Saturday, March 28, 2009

Annie Dillard – ‘The Writing Life’

Well blow me down – another book about an island. At least in part:

That island on Haro Strait haunts me. The few people there, unconnected to the mainland – lacking ferryboat, electrical cables, and telephone cables – lived lonesome and half mad out in the wind and current like petrels. (p. 83)
True to this sub-genre I have stumbled upon (The Awakening, The Summer Book and The Story of San Michele so far), Dillard spends her summers on the island, her winters on the mainland. But although the island is useful for the isolation it provides, she can find isolation in town too: give her a desk and a blank wall, and she’ll sit at it and write. It seems an age ago that the Bookworld blog was so taken with The Writing Life, quoting from it again and again, though it is a short book. Parts of it were familiar to me from this, but it isn’t at all what I was expecting, particularly towards the end when it unexpectedly veers into Wind, Sand and Stars territory with some brutal accounts of Dave Rahn’s stunt flying (it even quotes Mermoz: ‘It’s worth it […] It’s worth the final smashup’ (p. 106)). The tone has some of the violent awe of that book:

The g’s slammed me into my seat like thugs and pinned me while my heart pounded and the plane turned over slowly and compacted each organ in turn. (p. 104)
Also much of its lyrical quality:
Like any fine artist, he controlled the tension of the audience’s longing. You desired, unwittingly, a certain kind of roll or climb, or a return to a certain portion of the air, and he fulfilled your hope slantingly, like a poet, or evaded it until you thought you would burst, and then fulfilled it surprisingly, so you gasped and cried out. (p. 96)
But although these scenes make a good climax for the book, Dillard is equally good (unlike Saint-Exupéry) at drawing inspiration from more ordinary circumstances. Early on she describes a caterpillar climbing blades of grass, which bend as it reaches the top and it doesn’t know what to do, it ‘flings its upper body out into the void, and panics’ (p. 8). There is a section in which Dillard learns, at length, how to split wood to burn in the hut she has for a study (the trick is to aim for the chopping block). Another time her work room is in an academic library, where she goes at night, and plays chess, one move a day, with an unknown opponent. On the island, a man ties a cedar log to his rowing boat trying to salvage it, but is caught by the tide, and though he continues to row, he is pulled in the opposite direction until the tide turns. Mostly the stories end up being metaphors for writing, but they are varied enough not to become stale. One thing they do have in common is that they all involve losing control – not wildly, just enough that something unexpected can happen, something you can’t trace. In this passage she just comes out and says it:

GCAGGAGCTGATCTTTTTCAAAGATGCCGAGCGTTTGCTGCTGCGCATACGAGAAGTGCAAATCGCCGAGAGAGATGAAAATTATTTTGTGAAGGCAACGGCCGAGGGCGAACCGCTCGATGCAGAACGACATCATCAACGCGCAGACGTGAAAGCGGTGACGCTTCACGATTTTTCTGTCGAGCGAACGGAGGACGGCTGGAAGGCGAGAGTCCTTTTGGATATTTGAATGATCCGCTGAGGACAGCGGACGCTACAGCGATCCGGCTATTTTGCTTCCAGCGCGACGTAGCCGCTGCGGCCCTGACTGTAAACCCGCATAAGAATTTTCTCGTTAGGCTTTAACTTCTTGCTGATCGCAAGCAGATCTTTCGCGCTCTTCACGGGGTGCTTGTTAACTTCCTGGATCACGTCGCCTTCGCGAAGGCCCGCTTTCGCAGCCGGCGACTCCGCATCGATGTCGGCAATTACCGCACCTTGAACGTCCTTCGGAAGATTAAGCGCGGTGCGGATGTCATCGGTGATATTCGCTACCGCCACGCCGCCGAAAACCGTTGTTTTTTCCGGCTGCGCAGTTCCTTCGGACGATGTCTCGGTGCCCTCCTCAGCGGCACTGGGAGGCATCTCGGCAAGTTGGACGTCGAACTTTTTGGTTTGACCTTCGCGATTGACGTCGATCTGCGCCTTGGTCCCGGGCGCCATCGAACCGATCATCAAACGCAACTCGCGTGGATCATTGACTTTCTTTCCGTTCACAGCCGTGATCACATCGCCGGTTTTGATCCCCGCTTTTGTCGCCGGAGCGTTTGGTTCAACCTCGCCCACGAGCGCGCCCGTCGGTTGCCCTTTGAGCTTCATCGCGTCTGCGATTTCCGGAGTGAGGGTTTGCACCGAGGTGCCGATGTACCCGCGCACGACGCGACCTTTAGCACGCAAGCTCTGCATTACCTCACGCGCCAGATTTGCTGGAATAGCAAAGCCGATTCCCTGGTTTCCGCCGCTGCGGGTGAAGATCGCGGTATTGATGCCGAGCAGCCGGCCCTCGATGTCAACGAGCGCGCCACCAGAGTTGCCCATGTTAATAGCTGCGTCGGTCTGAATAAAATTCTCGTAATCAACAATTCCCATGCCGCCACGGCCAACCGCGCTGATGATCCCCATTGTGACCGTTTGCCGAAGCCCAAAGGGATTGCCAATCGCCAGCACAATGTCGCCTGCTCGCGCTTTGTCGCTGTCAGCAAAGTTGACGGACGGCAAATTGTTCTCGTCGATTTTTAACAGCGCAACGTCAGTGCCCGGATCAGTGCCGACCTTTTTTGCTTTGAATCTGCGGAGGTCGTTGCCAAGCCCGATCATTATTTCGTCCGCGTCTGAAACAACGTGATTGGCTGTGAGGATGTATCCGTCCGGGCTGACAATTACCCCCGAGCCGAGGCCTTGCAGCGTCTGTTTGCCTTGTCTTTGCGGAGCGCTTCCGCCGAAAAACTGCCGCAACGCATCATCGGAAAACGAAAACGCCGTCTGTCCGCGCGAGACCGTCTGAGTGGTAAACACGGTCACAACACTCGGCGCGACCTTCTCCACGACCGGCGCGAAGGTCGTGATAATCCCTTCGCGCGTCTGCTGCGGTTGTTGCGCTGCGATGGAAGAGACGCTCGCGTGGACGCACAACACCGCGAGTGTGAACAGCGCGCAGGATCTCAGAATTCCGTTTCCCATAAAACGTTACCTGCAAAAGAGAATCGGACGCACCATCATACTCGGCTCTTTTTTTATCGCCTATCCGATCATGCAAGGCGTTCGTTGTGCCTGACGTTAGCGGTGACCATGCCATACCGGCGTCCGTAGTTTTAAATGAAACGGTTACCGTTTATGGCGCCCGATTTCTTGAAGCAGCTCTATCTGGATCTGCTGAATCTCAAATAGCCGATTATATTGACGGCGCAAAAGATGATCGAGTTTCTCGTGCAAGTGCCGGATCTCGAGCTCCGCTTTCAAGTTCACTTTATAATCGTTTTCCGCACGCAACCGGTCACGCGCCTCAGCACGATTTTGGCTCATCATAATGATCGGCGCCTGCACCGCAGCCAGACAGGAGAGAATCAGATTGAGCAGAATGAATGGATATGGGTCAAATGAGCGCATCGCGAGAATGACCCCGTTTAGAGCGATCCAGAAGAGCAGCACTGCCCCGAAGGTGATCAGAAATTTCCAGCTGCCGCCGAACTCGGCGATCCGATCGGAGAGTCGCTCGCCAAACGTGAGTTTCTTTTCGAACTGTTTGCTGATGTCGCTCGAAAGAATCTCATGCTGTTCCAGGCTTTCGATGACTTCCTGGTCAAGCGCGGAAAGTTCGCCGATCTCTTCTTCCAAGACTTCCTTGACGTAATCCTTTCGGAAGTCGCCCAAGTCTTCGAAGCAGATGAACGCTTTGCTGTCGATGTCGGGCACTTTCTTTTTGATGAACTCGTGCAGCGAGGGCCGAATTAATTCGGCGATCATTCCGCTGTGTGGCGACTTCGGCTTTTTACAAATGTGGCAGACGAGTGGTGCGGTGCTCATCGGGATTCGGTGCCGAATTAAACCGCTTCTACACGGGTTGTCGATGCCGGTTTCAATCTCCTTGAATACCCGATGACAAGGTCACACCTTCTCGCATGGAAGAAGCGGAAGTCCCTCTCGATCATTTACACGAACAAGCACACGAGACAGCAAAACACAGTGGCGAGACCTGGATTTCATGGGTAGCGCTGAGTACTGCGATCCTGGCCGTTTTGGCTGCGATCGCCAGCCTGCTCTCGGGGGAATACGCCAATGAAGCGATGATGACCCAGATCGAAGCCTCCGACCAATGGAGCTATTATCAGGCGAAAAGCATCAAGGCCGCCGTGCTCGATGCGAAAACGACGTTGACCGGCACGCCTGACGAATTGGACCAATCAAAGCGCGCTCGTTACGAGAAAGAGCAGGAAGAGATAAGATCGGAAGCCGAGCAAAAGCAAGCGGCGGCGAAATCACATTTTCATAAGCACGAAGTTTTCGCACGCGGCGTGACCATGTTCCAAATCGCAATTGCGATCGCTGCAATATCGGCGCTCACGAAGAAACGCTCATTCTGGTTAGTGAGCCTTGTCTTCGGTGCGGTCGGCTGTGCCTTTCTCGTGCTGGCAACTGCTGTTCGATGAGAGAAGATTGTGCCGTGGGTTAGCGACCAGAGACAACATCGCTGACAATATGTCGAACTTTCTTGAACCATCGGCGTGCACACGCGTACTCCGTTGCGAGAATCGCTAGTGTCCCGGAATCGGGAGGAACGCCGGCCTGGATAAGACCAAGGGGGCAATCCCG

The impulse to save something good for a better place later is the signal to spend it now. Something more will arise for later, something better. These things fill from behind, from beneath, like well water. Similarly, the impulse to keep to yourself what you have learned is not only shameful, it is destructive. Anything you do not give freely and abundantly becomes lost to you. You open your safe and find ashes. (pp. 78-9)

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